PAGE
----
Everyone has been waiting for the results of the Spirit vote on the Frontier merger for weeks now. After multiple delays, this is done. Spirit shareholders have given a big middle finger to Frontier, wooed away by dreams of JetBlue’s money. The deal as it stands now is dead. Some may assume this means JetBlue will take over Spirit, but that is not necessarily the case. The saga will continue, though it might end very, very soon if reports are to be believed.
When Spirit announced the deal with Frontier, it seemed like it would pass easily. After all, you combine the two and you have a powerhouse of ultra low cost carrier (ULCC) muscle blanketing the US with no airline even a close second. Bill Franke, the money man behind the rise of both Spirit and Frontier in the ULCC space, was the architect of the deal, and he wouldn’t even announce a leadership team. He was in the left seat, had set auto-pilot, and was ready to go.
Then, another airplane t-boned his. JetBlue came in with a very rich offer, and it just kept increasing it. Spirit’s board and management team stuck steadfastly behind the Frontier deal. They never wavered even though the shareholders who actually get to make the final decision felt differently.
Spirit hung its hat on the Frontier deal saying that it was a sure thing. The airline anticipated no trouble getting through regulatory review, and it saw huge upside in the combined airline’s future share price. Since there is no such thing as a genie that can grant you a wish, this was a stretch. There’s no way to predict what a stock price will do.
Shareholders started grumbling early, and Spirit began scrambling. It miraculously got Frontier to up its bid, something I didn’t expect would happen. That seemed like it might seal the deal until JetBlue upped its bid again since it was hellbent on winning. Shareholder sentiment turned back against the Frontier deal, and after multiple delays and confirmation from Frontier that it would not up its offer again… the deal was finally shot down yesterday.
This, it should be clear, does not mean that the JetBlue deal is done by any stretch. Instead, it means the Frontier deal in its current form is dead. Now it goes back to the Spirit board to decide where to go next. It probably does not like its options.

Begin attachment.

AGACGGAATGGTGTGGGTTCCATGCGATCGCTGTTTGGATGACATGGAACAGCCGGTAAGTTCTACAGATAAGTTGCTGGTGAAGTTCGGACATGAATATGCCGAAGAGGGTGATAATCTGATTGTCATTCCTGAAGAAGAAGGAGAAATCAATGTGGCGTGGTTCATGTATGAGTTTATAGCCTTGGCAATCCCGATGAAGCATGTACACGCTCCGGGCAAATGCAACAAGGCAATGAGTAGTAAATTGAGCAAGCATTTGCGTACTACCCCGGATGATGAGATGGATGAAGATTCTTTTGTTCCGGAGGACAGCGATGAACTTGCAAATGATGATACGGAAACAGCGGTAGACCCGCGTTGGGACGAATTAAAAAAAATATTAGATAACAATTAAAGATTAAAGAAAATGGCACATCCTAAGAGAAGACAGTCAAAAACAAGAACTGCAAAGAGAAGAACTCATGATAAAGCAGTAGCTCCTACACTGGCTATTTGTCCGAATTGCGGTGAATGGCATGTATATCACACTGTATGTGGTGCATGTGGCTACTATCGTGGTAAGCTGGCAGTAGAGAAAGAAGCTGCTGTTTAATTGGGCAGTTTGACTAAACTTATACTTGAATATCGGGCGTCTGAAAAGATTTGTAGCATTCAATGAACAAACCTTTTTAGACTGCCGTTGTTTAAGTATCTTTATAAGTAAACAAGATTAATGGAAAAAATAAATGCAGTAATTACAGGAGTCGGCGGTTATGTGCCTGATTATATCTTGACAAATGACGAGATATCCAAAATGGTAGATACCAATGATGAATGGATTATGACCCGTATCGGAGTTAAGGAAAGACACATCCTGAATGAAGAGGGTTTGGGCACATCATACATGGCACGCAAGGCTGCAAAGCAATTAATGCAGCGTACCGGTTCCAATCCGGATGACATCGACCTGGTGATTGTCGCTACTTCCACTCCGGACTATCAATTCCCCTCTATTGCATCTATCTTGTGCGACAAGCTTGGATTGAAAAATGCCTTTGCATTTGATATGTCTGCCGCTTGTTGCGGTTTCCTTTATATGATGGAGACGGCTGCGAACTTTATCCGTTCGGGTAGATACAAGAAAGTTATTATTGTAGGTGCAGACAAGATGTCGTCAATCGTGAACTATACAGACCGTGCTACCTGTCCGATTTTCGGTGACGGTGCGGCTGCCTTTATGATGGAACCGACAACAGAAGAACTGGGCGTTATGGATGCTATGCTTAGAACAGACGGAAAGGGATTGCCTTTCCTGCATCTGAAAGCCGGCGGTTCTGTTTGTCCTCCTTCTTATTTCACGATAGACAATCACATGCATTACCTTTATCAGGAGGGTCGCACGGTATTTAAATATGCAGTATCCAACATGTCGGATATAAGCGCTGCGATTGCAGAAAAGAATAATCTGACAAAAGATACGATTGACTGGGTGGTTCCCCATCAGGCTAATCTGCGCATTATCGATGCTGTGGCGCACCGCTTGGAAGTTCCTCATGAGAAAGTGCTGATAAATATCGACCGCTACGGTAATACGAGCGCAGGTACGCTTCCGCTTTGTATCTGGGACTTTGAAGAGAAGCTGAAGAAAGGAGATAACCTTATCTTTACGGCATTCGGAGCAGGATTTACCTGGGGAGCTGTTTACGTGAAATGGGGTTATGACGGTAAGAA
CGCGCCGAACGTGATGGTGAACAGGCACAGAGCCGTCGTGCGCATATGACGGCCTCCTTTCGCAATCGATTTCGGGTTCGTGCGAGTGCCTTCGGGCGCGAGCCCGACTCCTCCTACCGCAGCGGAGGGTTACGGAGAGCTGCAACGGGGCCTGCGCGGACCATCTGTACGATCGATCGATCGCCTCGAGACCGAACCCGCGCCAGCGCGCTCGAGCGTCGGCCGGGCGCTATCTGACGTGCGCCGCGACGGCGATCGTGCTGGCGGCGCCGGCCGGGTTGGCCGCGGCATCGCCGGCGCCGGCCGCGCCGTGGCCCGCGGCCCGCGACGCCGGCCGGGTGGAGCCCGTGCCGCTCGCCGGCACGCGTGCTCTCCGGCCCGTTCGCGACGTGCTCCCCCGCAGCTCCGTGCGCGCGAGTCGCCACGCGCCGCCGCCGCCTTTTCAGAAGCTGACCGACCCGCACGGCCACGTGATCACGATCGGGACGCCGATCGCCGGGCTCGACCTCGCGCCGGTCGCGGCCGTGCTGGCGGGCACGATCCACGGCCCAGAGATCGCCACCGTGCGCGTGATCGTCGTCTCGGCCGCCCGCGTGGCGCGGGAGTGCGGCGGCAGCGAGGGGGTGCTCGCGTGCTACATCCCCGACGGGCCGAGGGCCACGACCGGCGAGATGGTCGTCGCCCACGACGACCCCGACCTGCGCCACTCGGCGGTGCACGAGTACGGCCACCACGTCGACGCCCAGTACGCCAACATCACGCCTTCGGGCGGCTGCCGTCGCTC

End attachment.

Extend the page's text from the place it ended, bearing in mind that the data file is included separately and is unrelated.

The most obvious path forward is to merge with JetBlue. This is likely the best outcome for the airline, assuming JetBlue doesn’t pull one of these….
Frankly, I don’t see why JetBlue would pull this anyway. It doesn’t seem to have a future strategy other than “buy airline with lots of airplanes.” That will keep it busy for years instead of having to fix its own issues and create an organic growth strategy. Besides, if it backed off now, Frontier would probably just come right back in and have little trouble getting its original deal approved with no other credible offer on the table.
So then the question will come down to Spirit’s board once again. Does it go with JetBlue or does it decide to go it alone? I don’t even think there is an option. Spirit’s board and management has completely and totally backed the Frontier deal without wavering. The shareholders want none of that. How could these people keep their jobs when the owners of the company don’t think they have the best interests of the shareholders in mind? It could get ugly.
The easy out here is to sell to JetBlue, collect the money, and then go away completely as JetBlue absorbs the operation. Anything else would presumably result in the board being ousted.
It’s too early to say that the JetBlue acquisition will or will not happen for sure, but if it does, how will this play out? There are some clear winners and losers here. This is how I see it, in order.
- Frontier, which becomes the largest ULCC and has its primary competitor taken out completely
- Spirit shareholders, who get a boatload of money
- Pretty much every other airline that had any overlap with Spirit and no longer will face those low costs
- Lawyers and bankers because they always come out winning
- JetBlue senior management, which no longer has to come up with an actual strategy for a few more years while they’re busy digesting the merger
- Everyone else at JetBlue because it will now be able to continue floundering, burdened by a large merger
- Travelers who like Spirit’s low fares… at least until Frontier moves into the routes Spirit will abandon
- Spirit senior management and board because they are out of a job, but they’re richer
- American because its Northeast Alliance with JetBlue is now in grave danger
I haven’t understood this JetBlue deal since the beginning, but it’s a lot of money and it saves the Spirit board from having to face a shareholder revolt. Now, we just have to wait and see if it gets done or if there is another path that unfolds.